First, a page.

Jon Evans: When you say, “Hey, I want this to be a three-bedroom house with two bathrooms here and here,” and they just go “there’s your house,” they know you come prepared. I’m saying that has to do with all the journal writing and practicing and playing with other people and trying things out and writing terrible songs that you’d never want to hear again.
Grace Morrison: I would say my percentage of good songs to bad is maybe 5% of the things I write, I think are good.
Jon Evans: You write a lot of good songs, so you must write a lot of terrible songs. I have a writing partner and we do a lot of instrumental music for different radio shows and are often behind the eight ball trying to meet deadlines. We have found that the best answer is to just do something. Especially if you have a partner in there that can inspire them to add on to it, that it can make it more than the sum of its parts. Rather than belaboring a phrase and trying to make it perfect, we just go off that initial idea, add to it, and then it’s the other person’s turn to start. That can work really well. So working with a songwriting partner, as long as you’re feeling open to that person’s ideas and there is a certain amount of trust in the room, that can be a fantastic thing because someone that has a whole set of tools might be similar to yours, but just slightly different so that they bring something else. Say, “oh normally I go here for the bridge” and they might say, “oh, what if we went over here” and that opens up a whole new realm and it makes me feel differently about the lyrics I might put there.
Jon Evans: That can be a really great way to just get you out of your same old ways of life.
Grace Morrison: I’ve only, co-written twice, once with my husband and once with Lori McKenna, but I feel in working with you in a lot of ways, sounds like what you’re talking about with a writing partner, like working with a producer who can find a new way that your song might want to move that you hadn’t thought of. Although, you really need good bones, right? Would you say that any amount of production can fix a shitty song?
Jon Evans: Yeah. Sure. Certainly. But then that gets back to whether it’s a good song or a good performance. I don’t know that you’re necessarily gonna make a great song out of terrible, boring lyrics.
Jon Evans: If it’s a song about waiting in your dentist’s office and reading a magazine and having no thoughts, it’s probably not going to be terribly exciting. Not that you couldn’t do something interesting with that, but just saying that there could be a very boring set of lyrics with no chords in there.
Jon Evans: In the modern context of songwriting, you could put bunch of production elements and sounds and glitz and beats and all kinds of things in there that could make it fun to listen to. Would it make it a great song? Probably not. Doesn’t mean it wouldn’t be entertaining for three and a half minutes.
Jon Evans: So there’s a big gray area in there like, what are you doing? Are you making a great song? Are you just making a short bit of entertainment? And a great song takes more than just the entertainment factor. It should be able to stand on its own. It should be able to be sung by itself with a melody and some compelling lyrics.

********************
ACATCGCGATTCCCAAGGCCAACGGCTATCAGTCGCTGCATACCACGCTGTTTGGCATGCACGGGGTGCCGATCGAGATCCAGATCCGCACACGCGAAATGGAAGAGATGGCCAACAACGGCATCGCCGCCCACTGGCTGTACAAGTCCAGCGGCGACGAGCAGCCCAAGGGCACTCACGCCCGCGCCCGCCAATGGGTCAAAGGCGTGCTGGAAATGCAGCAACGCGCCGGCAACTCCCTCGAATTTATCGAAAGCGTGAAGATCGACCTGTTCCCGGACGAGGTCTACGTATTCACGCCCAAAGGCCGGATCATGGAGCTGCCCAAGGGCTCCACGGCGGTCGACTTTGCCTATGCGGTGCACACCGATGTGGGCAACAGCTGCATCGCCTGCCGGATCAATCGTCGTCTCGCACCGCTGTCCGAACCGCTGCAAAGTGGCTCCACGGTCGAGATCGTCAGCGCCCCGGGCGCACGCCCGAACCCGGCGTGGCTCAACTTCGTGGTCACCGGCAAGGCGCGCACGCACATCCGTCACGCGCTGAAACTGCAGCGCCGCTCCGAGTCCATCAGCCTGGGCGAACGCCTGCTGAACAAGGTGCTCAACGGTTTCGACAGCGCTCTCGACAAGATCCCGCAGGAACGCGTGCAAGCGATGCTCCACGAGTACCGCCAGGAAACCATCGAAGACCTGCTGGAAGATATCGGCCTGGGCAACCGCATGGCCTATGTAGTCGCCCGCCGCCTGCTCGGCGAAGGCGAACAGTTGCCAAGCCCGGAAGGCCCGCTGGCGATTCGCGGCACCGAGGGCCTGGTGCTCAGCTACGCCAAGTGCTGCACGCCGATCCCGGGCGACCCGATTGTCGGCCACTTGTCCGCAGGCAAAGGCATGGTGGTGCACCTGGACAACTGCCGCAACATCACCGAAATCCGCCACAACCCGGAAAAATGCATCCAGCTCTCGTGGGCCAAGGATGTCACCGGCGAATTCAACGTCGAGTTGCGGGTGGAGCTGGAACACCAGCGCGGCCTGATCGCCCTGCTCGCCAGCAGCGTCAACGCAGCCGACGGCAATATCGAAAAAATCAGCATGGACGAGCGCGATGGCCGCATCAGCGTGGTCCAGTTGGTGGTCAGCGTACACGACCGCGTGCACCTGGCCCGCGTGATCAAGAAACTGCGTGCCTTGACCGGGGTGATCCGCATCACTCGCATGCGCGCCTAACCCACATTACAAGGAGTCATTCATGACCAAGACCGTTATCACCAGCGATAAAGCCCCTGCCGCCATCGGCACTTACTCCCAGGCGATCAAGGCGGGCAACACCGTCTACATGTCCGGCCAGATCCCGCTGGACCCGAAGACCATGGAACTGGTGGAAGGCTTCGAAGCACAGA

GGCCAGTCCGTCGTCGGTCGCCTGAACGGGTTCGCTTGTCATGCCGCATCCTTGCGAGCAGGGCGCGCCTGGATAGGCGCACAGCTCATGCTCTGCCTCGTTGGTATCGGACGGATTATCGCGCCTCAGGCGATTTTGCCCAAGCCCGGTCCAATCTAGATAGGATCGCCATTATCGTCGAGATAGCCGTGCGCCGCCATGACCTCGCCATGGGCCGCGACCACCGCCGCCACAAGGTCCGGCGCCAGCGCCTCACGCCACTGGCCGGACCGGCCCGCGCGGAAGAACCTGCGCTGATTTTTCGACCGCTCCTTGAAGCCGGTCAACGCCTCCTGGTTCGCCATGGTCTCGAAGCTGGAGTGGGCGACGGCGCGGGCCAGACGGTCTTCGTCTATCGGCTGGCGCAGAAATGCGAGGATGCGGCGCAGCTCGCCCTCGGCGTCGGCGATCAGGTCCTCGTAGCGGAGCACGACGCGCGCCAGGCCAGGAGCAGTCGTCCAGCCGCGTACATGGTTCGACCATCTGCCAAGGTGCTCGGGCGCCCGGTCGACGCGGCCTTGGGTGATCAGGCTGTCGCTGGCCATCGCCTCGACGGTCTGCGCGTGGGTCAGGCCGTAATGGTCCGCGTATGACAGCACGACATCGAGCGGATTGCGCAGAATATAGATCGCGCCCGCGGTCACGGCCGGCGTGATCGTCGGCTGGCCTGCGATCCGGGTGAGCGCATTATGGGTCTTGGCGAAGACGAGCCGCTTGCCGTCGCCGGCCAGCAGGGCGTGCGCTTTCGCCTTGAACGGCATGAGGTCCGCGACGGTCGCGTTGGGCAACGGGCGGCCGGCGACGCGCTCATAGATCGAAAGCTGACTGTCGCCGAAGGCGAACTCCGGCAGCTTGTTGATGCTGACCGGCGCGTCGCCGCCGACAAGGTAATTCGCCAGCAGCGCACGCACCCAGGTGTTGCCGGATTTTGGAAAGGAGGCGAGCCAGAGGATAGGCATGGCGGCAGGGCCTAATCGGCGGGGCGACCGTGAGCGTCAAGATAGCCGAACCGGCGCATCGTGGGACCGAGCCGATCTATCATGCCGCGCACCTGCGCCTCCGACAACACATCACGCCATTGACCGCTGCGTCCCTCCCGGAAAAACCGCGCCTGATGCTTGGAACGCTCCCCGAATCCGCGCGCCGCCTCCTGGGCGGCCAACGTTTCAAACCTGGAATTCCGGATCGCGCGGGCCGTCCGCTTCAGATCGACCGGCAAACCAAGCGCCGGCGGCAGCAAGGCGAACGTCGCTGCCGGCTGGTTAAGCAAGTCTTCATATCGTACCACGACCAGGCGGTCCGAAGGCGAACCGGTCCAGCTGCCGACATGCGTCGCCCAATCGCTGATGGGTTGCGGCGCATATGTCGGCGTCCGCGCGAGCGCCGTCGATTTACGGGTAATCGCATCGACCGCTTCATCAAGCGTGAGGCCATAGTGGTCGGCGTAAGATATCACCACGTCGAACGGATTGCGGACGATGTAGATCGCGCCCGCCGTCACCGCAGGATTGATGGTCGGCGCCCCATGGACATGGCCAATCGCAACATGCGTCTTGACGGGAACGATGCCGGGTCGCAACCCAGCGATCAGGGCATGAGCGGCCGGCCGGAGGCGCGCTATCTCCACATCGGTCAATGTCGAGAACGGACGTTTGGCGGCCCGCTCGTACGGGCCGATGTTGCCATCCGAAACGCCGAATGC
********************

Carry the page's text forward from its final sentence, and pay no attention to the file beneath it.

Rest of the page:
Grace Morrison: I guess that’s what it boils down to, right? A great song can get someone to feel something with just a vocal and an instrument.
Jon Evans: Sure. Or not even an instrument, when it comes down to it, you shouldn’t necessarily need that instrument either.
Grace Morrison: One of the other things I wanted to mention, because it’s probably going to come up in interviews where I talk about you, is when you’re working with somebody, as a songwriter, it can be hard to let your guard down. My husband was easiest for my first co-write because I wasn’t really worried about the judgment, I was able to just let whatever came out, come out. When I went to sit down with Lori McKenna, it wa s a little more daunting because she is an acclaimed song writer. The thing that I thought was great about her, and I’ve had the same thought about you, is that you’ve worked with so many people. You have worked with the greats, but you have a way of making your artists that you’re producing feel comfortable and be okay with letting some bad things out and some good things out.
Jon Evans: Sure. I think that’s a really important part. If you’re working with a producer or another songwriter, you have to be in a place where there’s trust in both directions.
Jon Evans: As a singer, you have to be able to feel like you can say the lyrics, even if you think they’re ridiculous, because you might get to the point where the producer says, “oh these are all great. Change this phrase or a couple of words,” then all of a sudden it’s really good.
Jon Evans: You have to be able to work with people that are honest but aren’t judging at all about what you’re bringing to the table. Because without that, there’s too much fear involved to make great music.
Grace Morrison: Is that something you’ve noticed from working with some of the huge names that you’ve worked with versus some of us who aren’t so much? Is there a palpable difference? Maybe even just lack of fear?
Jon Evans: No, I think when someone gets to a certain point there’s a certain amount of self-confidence that they have. So they’re not so worried about how they’re going to perform because they know that they’re good at what they do, but you’d be surprised that everyone on some level has insecurities and are worried about their performances and being great the first time. Every everybody is.